Over the past several years, Gov. Scott Walker and the Legislature have prioritized reforming the state’s regulatory structure to retain and attract new businesses and industries.
We have done just that with Act 21 and the REINS Act, which foster certainty by giving more oversight of agency rule-making to lawmakers and the governor.
Building on this success, it’s critical that we continue to identify ways to improve regulatory programs so they are sensible and purposeful.
Based on the findings of a legislative audit and the concerns of dairy farmers, our state’s concentrated animal feeding operation (CAFO) permitting program has been deemed in need of reform. Over the past year, lawmakers have considered a proposal to transfer the authority of the CAFO program from the Department of Natural Resources (DNR) to the Department of Agriculture, Trade and Consumer Protection (DATCP).
This transfer would encourage the best use of technical expertise while creating efficiencies. Having the state’s most knowledgeable people in agriculture regulate large farms makes sense. DATCP staff understands today’s agricultural practices and is already in the business of regulating most farms around the state in various ways. DATCP also has in-house technical experts that regulate and monitor many aspects of farm operations, particularly on larger farms. Many of those aspects directly overlap with the permitting and regulation of CAFOs.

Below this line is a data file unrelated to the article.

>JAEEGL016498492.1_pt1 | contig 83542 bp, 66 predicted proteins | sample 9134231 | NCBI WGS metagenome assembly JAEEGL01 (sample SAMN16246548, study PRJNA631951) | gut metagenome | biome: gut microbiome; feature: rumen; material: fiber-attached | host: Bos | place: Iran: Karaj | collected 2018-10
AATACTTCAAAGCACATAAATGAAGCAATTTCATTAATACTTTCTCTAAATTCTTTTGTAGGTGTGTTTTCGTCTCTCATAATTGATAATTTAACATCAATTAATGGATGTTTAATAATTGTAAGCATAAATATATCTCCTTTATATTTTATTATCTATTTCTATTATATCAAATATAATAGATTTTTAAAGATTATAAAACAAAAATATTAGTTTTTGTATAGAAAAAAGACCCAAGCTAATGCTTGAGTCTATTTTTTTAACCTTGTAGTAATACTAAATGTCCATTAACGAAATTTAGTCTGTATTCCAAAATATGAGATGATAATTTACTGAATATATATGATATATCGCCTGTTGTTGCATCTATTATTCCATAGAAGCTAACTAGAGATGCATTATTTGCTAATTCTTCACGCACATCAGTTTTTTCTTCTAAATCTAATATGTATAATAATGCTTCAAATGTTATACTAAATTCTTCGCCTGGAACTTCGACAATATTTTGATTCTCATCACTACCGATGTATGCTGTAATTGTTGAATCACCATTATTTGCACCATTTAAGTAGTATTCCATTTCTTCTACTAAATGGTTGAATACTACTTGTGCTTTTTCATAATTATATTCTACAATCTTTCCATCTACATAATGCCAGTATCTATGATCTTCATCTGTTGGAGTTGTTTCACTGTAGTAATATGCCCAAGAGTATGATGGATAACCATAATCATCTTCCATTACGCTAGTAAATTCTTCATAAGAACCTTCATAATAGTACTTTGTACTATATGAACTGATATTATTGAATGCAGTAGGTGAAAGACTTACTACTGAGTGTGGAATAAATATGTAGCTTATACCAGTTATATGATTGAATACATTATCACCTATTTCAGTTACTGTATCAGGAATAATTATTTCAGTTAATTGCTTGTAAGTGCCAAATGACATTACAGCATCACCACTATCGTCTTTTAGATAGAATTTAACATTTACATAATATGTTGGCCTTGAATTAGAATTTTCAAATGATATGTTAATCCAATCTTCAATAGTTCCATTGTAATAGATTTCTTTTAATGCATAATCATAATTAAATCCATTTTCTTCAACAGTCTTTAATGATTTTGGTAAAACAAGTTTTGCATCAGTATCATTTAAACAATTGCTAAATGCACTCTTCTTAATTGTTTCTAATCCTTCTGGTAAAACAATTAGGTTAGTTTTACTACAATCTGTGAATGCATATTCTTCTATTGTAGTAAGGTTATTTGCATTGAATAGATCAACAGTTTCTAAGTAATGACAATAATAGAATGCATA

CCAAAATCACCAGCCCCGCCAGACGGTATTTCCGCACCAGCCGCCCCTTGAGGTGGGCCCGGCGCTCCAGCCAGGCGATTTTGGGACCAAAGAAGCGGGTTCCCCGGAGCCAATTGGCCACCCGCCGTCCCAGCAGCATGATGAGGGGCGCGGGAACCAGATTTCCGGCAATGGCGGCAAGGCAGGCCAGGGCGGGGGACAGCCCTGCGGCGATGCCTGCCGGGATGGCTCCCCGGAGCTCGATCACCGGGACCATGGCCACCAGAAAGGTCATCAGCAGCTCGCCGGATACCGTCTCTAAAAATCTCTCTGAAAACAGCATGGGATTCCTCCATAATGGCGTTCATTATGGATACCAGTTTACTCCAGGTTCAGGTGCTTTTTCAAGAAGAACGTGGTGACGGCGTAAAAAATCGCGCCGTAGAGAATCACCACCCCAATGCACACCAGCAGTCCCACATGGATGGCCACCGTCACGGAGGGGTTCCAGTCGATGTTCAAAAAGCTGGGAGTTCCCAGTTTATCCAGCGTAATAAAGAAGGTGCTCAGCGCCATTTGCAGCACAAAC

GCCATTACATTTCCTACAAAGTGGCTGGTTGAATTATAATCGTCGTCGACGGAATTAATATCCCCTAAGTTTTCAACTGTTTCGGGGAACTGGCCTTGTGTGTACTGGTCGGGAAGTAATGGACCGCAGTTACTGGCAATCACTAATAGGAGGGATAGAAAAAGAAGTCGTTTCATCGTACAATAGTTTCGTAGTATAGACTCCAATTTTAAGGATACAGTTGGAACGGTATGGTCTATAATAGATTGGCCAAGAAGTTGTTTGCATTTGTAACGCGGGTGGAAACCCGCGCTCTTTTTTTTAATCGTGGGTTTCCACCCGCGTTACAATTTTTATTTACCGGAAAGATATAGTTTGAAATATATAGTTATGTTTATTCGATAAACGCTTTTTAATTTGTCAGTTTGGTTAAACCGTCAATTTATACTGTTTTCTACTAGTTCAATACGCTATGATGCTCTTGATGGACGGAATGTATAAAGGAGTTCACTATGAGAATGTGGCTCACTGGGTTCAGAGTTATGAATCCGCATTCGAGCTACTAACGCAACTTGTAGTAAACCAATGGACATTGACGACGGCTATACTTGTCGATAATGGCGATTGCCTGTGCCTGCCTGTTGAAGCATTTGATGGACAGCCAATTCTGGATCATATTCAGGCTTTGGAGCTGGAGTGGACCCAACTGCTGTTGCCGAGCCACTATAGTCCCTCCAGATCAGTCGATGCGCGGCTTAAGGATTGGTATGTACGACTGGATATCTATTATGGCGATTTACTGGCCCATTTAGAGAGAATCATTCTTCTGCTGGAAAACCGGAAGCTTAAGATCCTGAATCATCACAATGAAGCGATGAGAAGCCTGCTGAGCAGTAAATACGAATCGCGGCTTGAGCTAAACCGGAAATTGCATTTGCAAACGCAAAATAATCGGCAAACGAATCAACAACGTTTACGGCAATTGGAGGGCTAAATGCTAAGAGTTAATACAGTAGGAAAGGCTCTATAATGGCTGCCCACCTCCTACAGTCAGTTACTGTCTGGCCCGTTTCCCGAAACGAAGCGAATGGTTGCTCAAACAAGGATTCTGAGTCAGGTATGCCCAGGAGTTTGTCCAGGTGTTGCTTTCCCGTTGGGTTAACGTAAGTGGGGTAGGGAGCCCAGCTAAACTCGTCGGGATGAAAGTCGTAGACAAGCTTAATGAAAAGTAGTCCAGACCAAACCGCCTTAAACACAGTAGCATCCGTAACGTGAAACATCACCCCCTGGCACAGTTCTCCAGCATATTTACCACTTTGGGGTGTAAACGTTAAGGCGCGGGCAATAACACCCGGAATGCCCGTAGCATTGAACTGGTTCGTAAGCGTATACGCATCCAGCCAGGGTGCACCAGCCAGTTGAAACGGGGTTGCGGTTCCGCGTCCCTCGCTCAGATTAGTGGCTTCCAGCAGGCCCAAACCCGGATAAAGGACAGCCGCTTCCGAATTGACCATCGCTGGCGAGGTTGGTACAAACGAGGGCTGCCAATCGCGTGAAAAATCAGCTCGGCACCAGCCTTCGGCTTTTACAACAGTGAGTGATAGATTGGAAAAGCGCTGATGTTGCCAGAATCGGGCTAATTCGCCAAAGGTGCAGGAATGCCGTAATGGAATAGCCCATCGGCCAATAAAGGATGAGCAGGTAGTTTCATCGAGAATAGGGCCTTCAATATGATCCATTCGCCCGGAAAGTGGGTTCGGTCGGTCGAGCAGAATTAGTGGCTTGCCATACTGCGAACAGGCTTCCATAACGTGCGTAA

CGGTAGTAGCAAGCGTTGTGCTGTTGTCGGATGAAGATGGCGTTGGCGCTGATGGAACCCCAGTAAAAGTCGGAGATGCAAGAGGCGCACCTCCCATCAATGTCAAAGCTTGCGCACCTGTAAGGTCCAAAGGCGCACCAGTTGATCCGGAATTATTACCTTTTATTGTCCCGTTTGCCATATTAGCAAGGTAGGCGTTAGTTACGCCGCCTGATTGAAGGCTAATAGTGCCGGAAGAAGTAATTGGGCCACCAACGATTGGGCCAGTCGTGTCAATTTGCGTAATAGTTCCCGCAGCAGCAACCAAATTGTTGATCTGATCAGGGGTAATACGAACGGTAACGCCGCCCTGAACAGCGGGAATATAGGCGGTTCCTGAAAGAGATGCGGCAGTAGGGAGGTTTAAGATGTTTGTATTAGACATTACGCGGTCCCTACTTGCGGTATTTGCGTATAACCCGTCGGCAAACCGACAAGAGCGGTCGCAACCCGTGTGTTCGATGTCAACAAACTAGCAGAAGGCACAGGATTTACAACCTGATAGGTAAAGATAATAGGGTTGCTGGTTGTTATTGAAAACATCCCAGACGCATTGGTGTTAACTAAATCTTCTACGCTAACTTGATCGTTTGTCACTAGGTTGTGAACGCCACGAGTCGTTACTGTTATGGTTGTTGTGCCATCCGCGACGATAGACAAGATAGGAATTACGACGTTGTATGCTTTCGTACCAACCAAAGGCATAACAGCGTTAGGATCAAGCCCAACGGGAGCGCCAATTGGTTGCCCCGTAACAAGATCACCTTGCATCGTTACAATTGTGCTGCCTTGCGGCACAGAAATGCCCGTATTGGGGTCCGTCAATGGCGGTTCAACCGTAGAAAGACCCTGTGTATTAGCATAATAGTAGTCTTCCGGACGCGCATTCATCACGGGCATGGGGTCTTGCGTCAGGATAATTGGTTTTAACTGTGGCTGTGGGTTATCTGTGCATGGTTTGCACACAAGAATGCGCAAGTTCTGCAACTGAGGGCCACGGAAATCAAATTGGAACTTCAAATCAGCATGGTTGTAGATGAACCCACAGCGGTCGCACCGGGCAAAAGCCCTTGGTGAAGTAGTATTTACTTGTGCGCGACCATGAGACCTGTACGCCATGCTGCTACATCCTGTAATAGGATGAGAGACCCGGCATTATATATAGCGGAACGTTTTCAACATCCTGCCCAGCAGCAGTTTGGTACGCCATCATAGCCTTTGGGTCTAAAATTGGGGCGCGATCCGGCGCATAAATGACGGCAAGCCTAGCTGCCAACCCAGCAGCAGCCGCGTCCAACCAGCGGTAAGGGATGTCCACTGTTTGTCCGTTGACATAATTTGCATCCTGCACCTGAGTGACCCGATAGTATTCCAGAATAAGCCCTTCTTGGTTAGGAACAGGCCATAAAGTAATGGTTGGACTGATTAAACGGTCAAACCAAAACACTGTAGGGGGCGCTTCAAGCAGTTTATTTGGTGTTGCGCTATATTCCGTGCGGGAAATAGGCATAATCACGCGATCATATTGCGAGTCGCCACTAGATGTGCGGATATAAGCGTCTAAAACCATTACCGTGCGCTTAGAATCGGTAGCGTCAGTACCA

Some on the anti-agriculture side try to paint this initiative as a means to strip away regulation at the expense of our environment. This is not the case. The CAFO program is born out of the federal Clean Water Act administered by the U.S. Environmental Protection Agency. A CAFO program housed at DATCP would still have to meet the federally required elements just like the current program. The rules would not change; the agency administering them would.
Gov. Scott Walker had proposed a study of the move from DNR to DATCP when proposing his current state budget, but lawmakers removed it. Last fall, Walker breathed new life into the idea when he reiterated his support for the program. The good news is that both agencies have been working through the many issues related to a transfer and have moved beyond the point where a study of the concept is necessary.
The legislative session ends early in an election year to give legislators time to campaign. This means time ran short for legislation to move the transfer process forward; lawmakers are now back home.
However, Walker, the DNR and DATCP remain dedicated to making the shift happen. This means we should expect this issue to be raised again next session. The goal is to have a reimagined and much improved program in which farmers and the rest of the community can have more confidence.
Moving forward, we will stay committed to making this important proposal become a reality.
Contact your legislator:
Find out who your legislators are and how to contact them by going to legis.wisconsin.gov and entering your address under “Who are my legislators”?